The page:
A spokesman for Steven Hart meanwhile said that he is not an energy lobbyist and that he did not lobby the EPA or Energy Department in 2017. Hart’s firm, Williams and Jensen, says on its website that it lobbies for clients with interests in energy and environmental policies that fall under EPA jurisdiction.
An EPA ethics official initially defended the rental, finding that Pruitt was paying fair-market value. But the official, Kevin Minoli, said Wednesday he wasn’t provided all of the relevant “factual information” before making that determination. He said he had not considered in his analysis the value of a second bedroom in the townhouse that, as disclosed in media reports, was occupied by Pruitt’s college-aged daughter while she interned at the White House last summer.
More news followed, including a report by the Atlantic that Pruitt bypassed the White House to give two aides raises of tens of thousands of dollars through a hiring provision of the Safe Drinking Water Act, and a story broken by The New York Times that at least five EPA officials were reassigned, demoted or asked for new jobs after they expressed concern about the spending and management of Pruitt.
Pruitt told Fox News he did not know about the raises and moved to reverse them, but two sources told ABC News he knew about and supported the salary increases. The EPA has not commented to ABC News about the Times story on actions allegedly taken against agency officials who raised concerns about Pruitt. An EPA spokesman told the Times the agency disputes the story and that the individuals were “disgruntled employees.”
A growing number of members of Congress are raising questions about Pruitt, demanding documents and investigations pertaining to the housing arrangement, statements from agency ethics officers, money paid by the EPA for a door broken down at the townhouse by Pruitt’s security team, and the decision to grant raises under the Safe Drinking Water Act. Those requests add to ongoing inquiries into Pruitt’s spending on first-class travel, his security detail, and political appointees.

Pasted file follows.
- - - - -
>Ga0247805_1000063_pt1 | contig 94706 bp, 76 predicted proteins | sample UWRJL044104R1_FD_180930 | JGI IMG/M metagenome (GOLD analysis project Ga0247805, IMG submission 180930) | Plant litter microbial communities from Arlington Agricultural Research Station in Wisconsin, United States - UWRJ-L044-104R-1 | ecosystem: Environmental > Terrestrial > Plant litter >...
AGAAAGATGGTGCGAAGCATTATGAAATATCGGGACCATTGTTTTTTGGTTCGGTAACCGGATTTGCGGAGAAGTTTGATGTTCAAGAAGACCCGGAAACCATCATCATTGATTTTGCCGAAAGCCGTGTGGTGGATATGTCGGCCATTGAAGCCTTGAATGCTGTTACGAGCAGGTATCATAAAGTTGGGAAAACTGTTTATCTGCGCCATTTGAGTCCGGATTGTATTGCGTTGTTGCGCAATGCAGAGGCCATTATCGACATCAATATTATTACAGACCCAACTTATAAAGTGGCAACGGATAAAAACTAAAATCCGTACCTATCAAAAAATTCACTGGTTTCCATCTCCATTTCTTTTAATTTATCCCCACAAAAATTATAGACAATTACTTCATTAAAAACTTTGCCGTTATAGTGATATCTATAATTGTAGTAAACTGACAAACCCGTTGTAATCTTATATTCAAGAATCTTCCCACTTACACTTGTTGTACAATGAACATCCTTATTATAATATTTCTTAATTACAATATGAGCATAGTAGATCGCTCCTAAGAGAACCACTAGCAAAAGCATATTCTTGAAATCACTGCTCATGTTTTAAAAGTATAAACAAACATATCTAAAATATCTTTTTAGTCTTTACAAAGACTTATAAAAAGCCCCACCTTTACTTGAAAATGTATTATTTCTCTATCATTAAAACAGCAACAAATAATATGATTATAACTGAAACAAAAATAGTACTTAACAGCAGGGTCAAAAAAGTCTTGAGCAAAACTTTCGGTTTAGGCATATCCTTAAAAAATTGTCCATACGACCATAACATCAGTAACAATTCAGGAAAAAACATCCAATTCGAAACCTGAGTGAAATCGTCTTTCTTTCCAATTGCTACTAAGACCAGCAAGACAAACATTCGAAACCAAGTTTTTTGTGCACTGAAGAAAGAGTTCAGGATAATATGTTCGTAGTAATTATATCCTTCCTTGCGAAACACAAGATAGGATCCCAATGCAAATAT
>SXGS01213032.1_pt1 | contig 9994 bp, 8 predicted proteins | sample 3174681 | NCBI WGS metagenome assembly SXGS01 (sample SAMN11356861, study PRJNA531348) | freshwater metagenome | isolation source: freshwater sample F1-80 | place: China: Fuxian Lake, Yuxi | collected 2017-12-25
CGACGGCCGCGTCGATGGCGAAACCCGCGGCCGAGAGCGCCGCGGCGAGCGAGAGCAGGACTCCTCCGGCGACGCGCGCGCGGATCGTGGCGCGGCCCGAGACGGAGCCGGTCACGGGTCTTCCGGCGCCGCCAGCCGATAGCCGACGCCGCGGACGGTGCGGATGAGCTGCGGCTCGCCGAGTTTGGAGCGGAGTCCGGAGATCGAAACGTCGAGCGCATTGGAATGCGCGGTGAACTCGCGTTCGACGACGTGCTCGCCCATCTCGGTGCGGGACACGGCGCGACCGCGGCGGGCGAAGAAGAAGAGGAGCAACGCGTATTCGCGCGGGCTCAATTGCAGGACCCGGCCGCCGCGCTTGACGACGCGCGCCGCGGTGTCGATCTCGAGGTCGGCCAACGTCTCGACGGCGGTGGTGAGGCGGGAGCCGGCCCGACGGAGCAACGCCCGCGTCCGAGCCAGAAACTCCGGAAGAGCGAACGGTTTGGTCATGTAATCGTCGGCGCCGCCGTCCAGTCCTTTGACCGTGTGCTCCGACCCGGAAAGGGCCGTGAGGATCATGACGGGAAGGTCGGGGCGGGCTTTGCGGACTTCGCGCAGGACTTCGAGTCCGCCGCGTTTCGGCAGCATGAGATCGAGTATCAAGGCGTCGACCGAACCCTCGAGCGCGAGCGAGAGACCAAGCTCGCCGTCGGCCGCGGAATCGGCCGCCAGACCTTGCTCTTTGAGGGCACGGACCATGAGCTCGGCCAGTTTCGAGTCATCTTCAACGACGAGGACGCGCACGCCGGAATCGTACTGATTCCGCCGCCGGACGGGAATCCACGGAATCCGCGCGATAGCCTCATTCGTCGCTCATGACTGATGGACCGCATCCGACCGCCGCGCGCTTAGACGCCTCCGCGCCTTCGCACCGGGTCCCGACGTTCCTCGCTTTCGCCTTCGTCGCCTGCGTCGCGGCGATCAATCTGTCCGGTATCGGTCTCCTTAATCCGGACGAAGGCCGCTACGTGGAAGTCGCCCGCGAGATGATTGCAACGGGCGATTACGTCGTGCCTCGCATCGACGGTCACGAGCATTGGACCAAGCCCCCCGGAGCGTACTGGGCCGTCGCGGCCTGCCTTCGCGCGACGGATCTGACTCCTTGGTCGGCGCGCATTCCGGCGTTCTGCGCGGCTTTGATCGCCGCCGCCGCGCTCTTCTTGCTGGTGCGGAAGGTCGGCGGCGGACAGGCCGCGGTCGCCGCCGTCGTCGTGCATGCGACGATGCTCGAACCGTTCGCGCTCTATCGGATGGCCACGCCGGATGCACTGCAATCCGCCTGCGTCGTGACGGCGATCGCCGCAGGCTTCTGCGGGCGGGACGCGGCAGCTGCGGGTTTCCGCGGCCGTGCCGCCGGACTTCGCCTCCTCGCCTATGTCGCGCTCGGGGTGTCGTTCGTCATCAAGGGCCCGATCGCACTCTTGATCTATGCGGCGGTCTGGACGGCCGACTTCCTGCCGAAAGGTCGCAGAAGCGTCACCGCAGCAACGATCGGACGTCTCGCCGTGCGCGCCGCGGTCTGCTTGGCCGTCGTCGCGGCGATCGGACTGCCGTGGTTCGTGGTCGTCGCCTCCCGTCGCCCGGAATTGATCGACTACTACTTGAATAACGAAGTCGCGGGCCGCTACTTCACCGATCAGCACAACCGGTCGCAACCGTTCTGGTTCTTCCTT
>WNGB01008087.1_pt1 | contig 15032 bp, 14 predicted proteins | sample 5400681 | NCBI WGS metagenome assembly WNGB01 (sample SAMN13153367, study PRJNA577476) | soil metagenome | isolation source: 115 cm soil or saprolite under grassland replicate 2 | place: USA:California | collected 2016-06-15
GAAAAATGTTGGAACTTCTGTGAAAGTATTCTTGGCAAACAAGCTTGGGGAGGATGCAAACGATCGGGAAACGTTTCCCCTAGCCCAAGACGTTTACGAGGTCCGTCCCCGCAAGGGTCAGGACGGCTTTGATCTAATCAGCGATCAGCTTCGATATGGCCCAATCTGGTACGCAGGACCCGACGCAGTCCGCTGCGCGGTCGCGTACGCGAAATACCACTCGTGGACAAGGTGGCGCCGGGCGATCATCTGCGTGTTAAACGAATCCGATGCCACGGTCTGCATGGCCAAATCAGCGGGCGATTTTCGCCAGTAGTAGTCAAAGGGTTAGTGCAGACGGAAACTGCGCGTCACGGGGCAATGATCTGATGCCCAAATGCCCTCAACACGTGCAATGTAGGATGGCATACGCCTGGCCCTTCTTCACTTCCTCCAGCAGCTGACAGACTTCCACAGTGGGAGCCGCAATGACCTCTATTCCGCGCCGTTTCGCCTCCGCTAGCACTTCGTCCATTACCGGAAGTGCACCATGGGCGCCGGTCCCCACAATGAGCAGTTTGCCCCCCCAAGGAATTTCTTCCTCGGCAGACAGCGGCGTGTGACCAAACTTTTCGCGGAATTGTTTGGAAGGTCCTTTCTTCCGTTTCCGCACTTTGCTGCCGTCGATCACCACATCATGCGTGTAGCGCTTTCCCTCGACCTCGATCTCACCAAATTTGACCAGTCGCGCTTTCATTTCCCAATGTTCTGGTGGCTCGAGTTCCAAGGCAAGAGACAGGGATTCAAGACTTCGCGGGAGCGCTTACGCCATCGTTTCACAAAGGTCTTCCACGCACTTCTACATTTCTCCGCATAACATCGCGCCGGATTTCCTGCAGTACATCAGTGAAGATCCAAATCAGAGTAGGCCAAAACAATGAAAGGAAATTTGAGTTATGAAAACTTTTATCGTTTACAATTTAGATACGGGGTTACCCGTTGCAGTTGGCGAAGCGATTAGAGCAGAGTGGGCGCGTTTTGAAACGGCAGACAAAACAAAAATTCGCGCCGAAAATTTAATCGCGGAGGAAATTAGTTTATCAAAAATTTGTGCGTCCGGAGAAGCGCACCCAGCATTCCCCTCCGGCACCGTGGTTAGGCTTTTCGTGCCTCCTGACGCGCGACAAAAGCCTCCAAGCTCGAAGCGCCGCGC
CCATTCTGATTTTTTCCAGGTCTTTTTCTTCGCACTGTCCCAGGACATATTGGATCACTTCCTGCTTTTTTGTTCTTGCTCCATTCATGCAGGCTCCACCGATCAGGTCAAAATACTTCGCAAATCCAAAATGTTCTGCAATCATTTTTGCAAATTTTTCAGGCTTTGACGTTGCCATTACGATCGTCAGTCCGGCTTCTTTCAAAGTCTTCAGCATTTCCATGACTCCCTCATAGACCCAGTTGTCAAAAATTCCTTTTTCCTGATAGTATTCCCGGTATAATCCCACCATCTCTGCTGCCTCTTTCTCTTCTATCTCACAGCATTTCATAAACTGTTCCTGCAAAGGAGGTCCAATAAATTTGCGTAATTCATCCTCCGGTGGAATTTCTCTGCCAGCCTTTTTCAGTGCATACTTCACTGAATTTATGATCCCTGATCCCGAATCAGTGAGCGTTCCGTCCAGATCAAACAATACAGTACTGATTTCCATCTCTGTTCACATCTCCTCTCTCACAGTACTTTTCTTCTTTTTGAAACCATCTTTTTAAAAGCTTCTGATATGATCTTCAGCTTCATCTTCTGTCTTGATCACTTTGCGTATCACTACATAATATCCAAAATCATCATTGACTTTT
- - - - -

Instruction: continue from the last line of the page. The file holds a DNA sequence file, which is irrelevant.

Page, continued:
The top Democrat on the House Oversight Committee called for a hearing, saying in a letter that “the leadership at EPA is coming apart at the seams.” Christine Todd Whitman, who was formerly an EPA administrator under President George W. Bush and a Republican governor of New Jersey, said alleged ethical lapses by Pruitt as well as other members of Trump’s Cabinet are undermining public trust in government.
“I think everybody is now really focusing on it and it is a question of how long can you stand this negative press,” Whitman told ABC News.
She said Pruitt is “hamstringing” himself and the agency with the distracting reports on ethical questions and that the EPA chief could have difficulty working with Congress and foreign leaders if he stays in the job.
Pruitt has a track record of fighting for policies backed by industry groups. In his first year at the EPA, Pruitt supported several of Trump’s campaign promises, including withdrawing from the Paris climate agreement, moving to repeal the Clean Power Plan and blocking the Waters of the U.S. rule.
When Pruitt was asked on Fox News if he has made mistakes, he cited his success in rolling back regulations.
“Any time that you do transformational things, there are critics and there are people that come against you in that regard. Because this place has been – look it’s been in place for years that has been used by the left, the environmental left, to advance an agenda of picking winners and losers in the marketplace,” Pruitt said.